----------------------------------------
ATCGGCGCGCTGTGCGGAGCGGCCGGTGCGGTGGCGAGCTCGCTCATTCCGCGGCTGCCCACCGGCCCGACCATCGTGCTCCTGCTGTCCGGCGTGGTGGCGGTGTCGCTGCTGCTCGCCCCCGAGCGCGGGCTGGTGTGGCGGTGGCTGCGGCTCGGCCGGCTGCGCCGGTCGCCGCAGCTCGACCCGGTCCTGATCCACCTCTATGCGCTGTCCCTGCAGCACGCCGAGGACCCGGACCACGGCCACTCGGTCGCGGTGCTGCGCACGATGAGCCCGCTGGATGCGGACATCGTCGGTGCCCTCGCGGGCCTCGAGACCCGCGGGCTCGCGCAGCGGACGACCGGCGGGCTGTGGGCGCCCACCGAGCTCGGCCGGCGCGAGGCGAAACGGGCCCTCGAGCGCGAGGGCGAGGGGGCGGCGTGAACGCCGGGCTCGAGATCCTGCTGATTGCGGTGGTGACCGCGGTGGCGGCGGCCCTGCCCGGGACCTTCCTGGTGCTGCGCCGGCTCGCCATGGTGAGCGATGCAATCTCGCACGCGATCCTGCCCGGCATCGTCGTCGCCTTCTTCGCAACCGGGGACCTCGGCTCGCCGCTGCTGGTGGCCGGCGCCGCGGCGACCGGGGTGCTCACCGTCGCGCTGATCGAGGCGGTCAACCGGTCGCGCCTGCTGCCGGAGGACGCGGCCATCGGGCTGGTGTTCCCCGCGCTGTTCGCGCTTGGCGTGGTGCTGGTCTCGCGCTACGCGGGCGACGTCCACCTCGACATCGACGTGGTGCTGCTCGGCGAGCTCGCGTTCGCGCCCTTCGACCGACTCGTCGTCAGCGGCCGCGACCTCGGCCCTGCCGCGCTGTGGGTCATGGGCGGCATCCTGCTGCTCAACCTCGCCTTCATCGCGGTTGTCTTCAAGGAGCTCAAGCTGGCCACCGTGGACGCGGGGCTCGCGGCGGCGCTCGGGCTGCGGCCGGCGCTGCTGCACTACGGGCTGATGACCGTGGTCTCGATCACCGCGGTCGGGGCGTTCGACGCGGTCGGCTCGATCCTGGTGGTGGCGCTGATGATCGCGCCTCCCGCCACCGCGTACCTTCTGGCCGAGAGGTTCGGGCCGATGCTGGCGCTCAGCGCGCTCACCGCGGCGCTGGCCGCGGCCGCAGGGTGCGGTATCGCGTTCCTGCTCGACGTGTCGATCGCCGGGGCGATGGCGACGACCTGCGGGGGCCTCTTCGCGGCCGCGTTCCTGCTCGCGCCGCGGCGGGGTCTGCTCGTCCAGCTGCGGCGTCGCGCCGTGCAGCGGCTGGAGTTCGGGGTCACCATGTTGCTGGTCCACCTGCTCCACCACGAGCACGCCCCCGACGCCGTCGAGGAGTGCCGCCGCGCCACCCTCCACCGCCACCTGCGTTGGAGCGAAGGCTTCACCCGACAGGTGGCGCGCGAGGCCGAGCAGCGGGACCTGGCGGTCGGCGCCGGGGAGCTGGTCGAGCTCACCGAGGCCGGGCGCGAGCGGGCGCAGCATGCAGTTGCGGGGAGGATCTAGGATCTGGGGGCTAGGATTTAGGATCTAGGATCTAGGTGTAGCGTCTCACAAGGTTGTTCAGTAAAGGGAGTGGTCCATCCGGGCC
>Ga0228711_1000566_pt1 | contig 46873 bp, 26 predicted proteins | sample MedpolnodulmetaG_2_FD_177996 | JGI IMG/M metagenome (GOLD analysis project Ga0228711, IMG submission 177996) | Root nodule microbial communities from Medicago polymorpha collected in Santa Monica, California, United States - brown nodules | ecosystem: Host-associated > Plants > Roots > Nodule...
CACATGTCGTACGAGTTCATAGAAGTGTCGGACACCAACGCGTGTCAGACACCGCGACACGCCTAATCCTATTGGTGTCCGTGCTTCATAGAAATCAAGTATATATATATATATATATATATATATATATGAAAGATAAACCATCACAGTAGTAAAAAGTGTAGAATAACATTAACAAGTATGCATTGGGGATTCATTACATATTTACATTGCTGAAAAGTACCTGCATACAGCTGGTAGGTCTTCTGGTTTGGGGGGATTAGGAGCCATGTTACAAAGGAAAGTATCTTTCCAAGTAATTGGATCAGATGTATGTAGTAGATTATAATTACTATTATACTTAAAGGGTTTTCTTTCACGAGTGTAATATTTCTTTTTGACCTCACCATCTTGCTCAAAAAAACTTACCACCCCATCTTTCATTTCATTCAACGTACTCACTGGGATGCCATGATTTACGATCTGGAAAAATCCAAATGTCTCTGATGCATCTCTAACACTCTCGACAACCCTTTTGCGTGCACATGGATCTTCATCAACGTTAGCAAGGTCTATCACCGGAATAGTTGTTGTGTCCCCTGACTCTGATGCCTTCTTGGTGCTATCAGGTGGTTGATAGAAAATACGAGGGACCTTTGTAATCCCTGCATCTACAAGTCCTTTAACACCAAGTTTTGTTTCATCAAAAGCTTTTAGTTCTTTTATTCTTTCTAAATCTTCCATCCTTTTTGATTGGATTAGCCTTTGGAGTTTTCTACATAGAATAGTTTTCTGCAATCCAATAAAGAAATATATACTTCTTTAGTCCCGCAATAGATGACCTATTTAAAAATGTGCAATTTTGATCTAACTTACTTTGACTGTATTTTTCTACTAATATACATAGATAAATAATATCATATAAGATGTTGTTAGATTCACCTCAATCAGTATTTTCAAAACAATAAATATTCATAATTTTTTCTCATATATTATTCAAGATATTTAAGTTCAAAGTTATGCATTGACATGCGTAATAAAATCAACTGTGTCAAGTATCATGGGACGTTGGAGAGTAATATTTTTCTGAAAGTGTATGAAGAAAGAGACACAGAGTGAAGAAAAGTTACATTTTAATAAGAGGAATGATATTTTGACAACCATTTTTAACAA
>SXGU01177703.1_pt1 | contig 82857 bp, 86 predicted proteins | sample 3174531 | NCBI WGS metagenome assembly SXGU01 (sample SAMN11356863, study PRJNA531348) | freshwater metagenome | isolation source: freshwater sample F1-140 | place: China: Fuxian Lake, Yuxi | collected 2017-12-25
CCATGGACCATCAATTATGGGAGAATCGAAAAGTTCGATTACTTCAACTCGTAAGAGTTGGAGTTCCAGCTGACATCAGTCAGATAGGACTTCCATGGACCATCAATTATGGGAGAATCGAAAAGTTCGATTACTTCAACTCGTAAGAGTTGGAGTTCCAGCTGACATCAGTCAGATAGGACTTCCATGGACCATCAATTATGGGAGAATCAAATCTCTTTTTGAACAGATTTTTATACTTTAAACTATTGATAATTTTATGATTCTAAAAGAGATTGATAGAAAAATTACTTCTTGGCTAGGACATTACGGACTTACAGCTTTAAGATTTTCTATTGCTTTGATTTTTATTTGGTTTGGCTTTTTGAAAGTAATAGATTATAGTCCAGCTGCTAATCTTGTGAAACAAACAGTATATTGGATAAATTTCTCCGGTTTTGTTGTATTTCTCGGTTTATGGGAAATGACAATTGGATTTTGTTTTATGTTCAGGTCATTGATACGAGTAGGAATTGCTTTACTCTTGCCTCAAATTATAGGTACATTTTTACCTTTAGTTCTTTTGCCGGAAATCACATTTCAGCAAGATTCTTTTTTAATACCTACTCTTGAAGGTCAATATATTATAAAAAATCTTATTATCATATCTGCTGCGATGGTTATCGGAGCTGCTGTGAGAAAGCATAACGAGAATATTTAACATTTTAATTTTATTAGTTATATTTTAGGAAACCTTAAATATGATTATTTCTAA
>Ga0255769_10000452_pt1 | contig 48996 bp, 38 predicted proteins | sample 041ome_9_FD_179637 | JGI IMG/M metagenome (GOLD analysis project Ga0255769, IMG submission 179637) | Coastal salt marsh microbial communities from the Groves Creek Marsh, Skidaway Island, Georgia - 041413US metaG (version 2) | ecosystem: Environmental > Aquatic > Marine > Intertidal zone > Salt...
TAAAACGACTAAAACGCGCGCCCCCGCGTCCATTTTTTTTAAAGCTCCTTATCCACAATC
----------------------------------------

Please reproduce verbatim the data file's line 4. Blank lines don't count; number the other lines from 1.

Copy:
>SXGU01177703.1_pt1 | contig 82857 bp, 86 predicted proteins | sample 3174531 | NCBI WGS metagenome assembly SXGU01 (sample SAMN11356863, study PRJNA531348) | freshwater metagenome | isolation source: freshwater sample F1-140 | place: China: Fuxian Lake, Yuxi | collected 2017-12-25